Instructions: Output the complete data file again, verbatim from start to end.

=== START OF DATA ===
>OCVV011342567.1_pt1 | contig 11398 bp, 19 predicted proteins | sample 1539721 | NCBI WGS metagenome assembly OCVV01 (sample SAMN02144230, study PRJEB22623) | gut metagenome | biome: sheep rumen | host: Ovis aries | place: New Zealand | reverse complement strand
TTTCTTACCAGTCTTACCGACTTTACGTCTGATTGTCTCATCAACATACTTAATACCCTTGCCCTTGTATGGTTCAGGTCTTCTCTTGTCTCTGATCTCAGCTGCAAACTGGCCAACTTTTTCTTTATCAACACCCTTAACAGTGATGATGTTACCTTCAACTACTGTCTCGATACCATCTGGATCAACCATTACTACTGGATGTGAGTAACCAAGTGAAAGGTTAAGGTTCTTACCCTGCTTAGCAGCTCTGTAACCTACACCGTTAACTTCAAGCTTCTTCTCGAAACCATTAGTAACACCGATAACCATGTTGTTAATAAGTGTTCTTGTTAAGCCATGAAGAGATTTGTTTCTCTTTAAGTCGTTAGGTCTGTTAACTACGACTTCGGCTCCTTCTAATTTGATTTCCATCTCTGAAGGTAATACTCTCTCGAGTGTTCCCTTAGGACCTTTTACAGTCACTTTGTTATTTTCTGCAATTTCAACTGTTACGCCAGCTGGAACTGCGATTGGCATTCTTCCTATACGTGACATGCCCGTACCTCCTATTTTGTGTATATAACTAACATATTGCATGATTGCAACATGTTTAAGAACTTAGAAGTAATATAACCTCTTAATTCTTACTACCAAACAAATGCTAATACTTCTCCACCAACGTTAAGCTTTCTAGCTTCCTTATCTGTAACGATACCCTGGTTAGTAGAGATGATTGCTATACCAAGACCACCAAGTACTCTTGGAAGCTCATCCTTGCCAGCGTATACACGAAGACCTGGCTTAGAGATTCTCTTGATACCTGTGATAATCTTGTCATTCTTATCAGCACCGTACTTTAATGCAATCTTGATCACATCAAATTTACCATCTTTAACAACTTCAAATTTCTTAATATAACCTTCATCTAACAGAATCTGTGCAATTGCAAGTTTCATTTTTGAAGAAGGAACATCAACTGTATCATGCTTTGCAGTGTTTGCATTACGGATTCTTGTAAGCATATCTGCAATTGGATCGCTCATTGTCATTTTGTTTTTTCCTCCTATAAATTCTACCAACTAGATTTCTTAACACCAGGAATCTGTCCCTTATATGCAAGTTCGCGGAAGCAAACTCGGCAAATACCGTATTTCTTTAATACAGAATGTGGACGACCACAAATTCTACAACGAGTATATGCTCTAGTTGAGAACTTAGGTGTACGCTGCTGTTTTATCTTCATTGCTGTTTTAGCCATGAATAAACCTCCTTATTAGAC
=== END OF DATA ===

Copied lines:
>OCVV011342567.1_pt1 | contig 11398 bp, 19 predicted proteins | sample 1539721 | NCBI WGS metagenome assembly OCVV01 (sample SAMN02144230, study PRJEB22623) | gut metagenome | biome: sheep rumen | host: Ovis aries | place: New Zealand | reverse complement strand
TTTCTTACCAGTCTTACCGACTTTACGTCTGATTGTCTCATCAACATACTTAATACCCTTGCCCTTGTATGGTTCAGGTCTTCTCTTGTCTCTGATCTCAGCTGCAAACTGGCCAACTTTTTCTTTATCAACACCCTTAACAGTGATGATGTTACCTTCAACTACTGTCTCGATACCATCTGGATCAACCATTACTACTGGATGTGAGTAACCAAGTGAAAGGTTAAGGTTCTTACCCTGCTTAGCAGCTCTGTAACCTACACCGTTAACTTCAAGCTTCTTCTCGAAACCATTAGTAACACCGATAACCATGTTGTTAATAAGTGTTCTTGTTAAGCCATGAAGAGATTTGTTTCTCTTTAAGTCGTTAGGTCTGTTAACTACGACTTCGGCTCCTTCTAATTTGATTTCCATCTCTGAAGGTAATACTCTCTCGAGTGTTCCCTTAGGACCTTTTACAGTCACTTTGTTATTTTCTGCAATTTCAACTGTTACGCCAGCTGGAACTGCGATTGGCATTCTTCCTATACGTGACATGCCCGTACCTCCTATTTTGTGTATATAACTAACATATTGCATGATTGCAACATGTTTAAGAACTTAGAAGTAATATAACCTCTTAATTCTTACTACCAAACAAATGCTAATACTTCTCCACCAACGTTAAGCTTTCTAGCTTCCTTATCTGTAACGATACCCTGGTTAGTAGAGATGATTGCTATACCAAGACCACCAAGTACTCTTGGAAGCTCATCCTTGCCAGCGTATACACGAAGACCTGGCTTAGAGATTCTCTTGATACCTGTGATAATCTTGTCATTCTTATCAGCACCGTACTTTAATGCAATCTTGATCACATCAAATTTACCATCTTTAACAACTTCAAATTTCTTAATATAACCTTCATCTAACAGAATCTGTGCAATTGCAAGTTTCATTTTTGAAGAAGGAACATCAACTGTATCATGCTTTGCAGTGTTTGCATTACGGATTCTTGTAAGCATATCTGCAATTGGATCGCTCATTGTCATTTTGTTTTTTCCTCCTATAAATTCTACCAACTAGATTTCTTAACACCAGGAATCTGTCCCTTATATGCAAGTTCGCGGAAGCAAACTCGGCAAATACCGTATTTCTTTAATACAGAATGTGGACGACCACAAATTCTACAACGAGTATATGCTCTAGTTGAGAACTTAGGTGTACGCTGCTGTTTTATCTTCATTGCTGTTTTAGCCATGAATAAACCTCCTTATTAGAC